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Rio Tinto opens Canadian scandium plant to support aluminum alloying


Plant will produce 20% of global scandium supply

End-use applications also include fuel cells, lasers

Company considers further investments

Rio Tinto began operations June 17 at its scandium oxide demonstration plant in Sorel-Tracy, Quebec, in a move that will support its upcoming production of aluminum-scandium alloys.

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The demonstration plant will have an initial capacity to produce 3 mt/year of scandium oxide once operations are fully ramped up, according to a statement.

"In less than two years, we have gone from testing a process to extract this critical material in a lab to being able to supply approximately 20% of the global market," Stéphane Leblanc, Rio Tinto's managing director of its iron and titanium segments, said in a statement.

The Quebec plant will utilize a process that extracts high-purity scandium oxide from the waste streams of titanium dioxide production. In addition to aluminum alloying, the scandium product will also be marketed to other end-use sectors.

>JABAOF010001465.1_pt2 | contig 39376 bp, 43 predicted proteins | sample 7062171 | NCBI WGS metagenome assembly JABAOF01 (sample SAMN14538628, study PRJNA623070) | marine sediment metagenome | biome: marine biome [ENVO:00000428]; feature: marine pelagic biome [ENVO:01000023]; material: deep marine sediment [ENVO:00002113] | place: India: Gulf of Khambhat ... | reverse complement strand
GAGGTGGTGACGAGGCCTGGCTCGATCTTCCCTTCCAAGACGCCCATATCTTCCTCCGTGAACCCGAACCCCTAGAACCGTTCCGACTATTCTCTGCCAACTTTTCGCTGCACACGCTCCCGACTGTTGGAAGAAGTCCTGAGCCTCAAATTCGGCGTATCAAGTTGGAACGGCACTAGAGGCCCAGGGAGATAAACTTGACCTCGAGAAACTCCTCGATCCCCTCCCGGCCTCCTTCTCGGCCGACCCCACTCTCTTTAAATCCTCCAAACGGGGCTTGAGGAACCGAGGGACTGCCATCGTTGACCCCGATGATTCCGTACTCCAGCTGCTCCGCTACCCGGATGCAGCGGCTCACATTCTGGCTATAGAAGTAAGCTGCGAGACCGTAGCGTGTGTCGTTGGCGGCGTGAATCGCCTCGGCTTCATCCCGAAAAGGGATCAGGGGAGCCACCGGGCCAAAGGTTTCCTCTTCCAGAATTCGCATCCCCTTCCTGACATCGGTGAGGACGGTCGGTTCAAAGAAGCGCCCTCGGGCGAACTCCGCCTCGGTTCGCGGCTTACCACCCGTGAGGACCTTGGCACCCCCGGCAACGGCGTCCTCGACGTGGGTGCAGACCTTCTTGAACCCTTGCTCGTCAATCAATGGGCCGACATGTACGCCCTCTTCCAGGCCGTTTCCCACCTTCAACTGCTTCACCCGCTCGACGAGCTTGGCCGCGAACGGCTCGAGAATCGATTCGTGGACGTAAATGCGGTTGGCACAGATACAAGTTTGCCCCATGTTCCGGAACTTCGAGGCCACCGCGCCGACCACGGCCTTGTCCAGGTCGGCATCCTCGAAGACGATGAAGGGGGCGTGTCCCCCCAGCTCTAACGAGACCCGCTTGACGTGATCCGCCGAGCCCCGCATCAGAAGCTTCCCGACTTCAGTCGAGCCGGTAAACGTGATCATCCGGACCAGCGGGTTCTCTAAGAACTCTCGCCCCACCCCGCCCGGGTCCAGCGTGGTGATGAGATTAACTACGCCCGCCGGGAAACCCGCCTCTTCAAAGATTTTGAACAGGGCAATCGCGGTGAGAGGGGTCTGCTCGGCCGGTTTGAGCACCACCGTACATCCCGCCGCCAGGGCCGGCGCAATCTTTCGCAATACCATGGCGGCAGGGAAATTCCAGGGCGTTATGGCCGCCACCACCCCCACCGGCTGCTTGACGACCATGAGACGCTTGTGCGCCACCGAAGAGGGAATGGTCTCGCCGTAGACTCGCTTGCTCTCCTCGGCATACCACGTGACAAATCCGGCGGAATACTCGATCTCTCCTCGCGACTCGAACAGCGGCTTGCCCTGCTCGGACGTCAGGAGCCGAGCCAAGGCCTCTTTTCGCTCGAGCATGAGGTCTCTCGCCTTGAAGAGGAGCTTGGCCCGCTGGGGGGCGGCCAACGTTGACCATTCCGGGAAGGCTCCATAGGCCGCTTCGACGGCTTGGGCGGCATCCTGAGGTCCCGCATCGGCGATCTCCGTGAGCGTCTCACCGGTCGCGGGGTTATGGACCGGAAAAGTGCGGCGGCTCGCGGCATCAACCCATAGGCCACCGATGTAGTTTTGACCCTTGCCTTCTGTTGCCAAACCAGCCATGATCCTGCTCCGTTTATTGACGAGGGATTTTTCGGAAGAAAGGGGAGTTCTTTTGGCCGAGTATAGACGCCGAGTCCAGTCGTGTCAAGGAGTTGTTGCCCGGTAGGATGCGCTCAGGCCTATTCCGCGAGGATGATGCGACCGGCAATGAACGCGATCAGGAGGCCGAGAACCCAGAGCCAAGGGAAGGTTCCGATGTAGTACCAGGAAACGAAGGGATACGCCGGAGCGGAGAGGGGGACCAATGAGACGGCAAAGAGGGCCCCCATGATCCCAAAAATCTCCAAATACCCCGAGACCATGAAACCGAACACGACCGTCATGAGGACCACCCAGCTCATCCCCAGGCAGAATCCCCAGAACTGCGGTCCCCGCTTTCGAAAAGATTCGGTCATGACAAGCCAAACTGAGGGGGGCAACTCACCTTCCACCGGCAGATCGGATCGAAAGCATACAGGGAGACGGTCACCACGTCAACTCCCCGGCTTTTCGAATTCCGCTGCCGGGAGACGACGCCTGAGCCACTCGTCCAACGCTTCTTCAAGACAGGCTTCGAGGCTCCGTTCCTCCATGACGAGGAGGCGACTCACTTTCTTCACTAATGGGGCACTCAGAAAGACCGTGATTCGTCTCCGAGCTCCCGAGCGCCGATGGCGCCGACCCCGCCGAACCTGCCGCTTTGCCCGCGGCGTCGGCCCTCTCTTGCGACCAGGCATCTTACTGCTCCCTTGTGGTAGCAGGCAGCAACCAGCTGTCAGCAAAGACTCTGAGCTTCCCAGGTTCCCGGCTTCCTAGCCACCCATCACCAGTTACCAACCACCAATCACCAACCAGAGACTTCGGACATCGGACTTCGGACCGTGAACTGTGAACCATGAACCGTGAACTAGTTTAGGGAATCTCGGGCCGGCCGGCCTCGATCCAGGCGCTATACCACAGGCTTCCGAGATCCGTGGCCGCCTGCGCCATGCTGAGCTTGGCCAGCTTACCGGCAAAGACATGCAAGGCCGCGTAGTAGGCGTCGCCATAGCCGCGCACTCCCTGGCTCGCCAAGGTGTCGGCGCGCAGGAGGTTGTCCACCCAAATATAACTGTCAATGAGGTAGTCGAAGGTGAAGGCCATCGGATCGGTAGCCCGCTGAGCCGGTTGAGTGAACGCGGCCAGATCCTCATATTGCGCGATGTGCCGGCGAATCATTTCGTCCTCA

"For the first time, customers will benefit from a North American supply of scandium oxide for applications in solid oxide fuel cells, lasers, lighting products or as an additive to produce high-performance alloys," Leblanc said.

Rio Tinto said it was considering the potential for further investments to add modules to the plant in line with market demand.

Rio Tinto began constructing the scandium plant at its Rio Tinto Fer et Titane metallurgical complex in January. At the time, the company said its planned aluminum-scandium alloy production would be directed at the aerospace, defense and 3D printing industries.

In March, Rio Tinto signed an agreement to provide its first commercial batch of high-performance aluminum-scandium alloy billets to metal additive manufacturer Amaero, which will process the billets into powder for high-temperature 3D printing applications.